As an American citizen, I have great respect for the framers of Constitution, who established a remarkable framework for democracy that is still flourishing more than two centuries later. However, like all mortals, they made some errors in judgement. Some of them were corrected with subsequent amendments; others are still waiting for a fix.
The impeachment proceedings is one area which I feel was wrongly structured. For one thing, it would have been more appropriate for the Supreme Court — whose members don’t have to run for re-election and have no formal affiliation with a political party — to be the body entrusted in deciding whether to remove a president. As the two impeachment efforts against Donald Trump have illustrated, the process has been totally politicized by both sides of the political divide.
Even more disturbing is the clause allowing the Senate to ban a president from ever running again. I perceive it as a grave insult to the American people. They, and they alone, should get to decide whom they want to vote for in the presidential campaign, and not the members of the U.S. Senate.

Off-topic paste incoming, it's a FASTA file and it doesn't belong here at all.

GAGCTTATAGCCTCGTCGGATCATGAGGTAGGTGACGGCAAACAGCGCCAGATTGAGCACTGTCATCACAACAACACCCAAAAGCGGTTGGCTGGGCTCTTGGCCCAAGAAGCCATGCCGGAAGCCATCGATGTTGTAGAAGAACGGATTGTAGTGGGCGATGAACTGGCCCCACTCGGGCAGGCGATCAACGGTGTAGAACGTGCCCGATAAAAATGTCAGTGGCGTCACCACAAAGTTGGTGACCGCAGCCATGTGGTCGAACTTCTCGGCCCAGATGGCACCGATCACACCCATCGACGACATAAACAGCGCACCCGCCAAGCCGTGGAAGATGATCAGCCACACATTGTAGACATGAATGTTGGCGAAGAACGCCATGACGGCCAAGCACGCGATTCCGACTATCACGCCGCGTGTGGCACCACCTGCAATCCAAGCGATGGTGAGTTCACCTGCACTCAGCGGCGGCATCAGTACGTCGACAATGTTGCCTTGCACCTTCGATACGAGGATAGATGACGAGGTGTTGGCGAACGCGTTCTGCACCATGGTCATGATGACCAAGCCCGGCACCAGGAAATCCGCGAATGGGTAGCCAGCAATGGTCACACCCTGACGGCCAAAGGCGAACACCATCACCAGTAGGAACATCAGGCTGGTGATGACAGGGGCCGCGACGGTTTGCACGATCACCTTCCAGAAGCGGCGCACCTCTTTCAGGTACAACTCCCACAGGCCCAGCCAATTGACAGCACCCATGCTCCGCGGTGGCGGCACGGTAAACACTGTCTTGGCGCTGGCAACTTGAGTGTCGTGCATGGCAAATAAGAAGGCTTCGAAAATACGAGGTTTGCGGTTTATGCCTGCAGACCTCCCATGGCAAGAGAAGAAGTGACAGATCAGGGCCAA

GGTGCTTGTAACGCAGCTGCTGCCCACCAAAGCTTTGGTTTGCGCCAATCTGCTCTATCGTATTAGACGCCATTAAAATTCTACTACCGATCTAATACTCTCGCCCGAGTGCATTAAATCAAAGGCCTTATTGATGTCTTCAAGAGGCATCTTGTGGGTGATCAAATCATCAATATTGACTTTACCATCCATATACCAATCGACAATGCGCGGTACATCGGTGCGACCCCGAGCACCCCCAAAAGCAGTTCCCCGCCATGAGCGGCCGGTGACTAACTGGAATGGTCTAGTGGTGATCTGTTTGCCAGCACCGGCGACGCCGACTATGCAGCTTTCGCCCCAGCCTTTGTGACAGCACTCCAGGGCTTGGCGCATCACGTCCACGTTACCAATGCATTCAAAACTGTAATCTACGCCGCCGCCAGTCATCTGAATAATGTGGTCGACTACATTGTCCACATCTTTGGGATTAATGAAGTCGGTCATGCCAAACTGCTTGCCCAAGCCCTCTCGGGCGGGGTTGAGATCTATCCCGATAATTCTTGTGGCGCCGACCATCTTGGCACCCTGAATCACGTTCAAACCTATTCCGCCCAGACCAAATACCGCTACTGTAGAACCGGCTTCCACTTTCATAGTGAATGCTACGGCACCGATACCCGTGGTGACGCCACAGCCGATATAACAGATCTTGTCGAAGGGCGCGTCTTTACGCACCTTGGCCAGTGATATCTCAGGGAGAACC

While it will take a constitutional amendment to change the rules of impeachment, all it will take is sufficient number of senators to vote against the article of impeachment against Trump that was passed by the House of Representatives. Regardless of how someone will choose to interpret what happened on January 6, and regardless of whether Trump was in any way responsible for what happened, preventing him from running again would be the wrong thing to do in a democracy.
Let the voters decide Mr. Trump’s political future, not the Senate.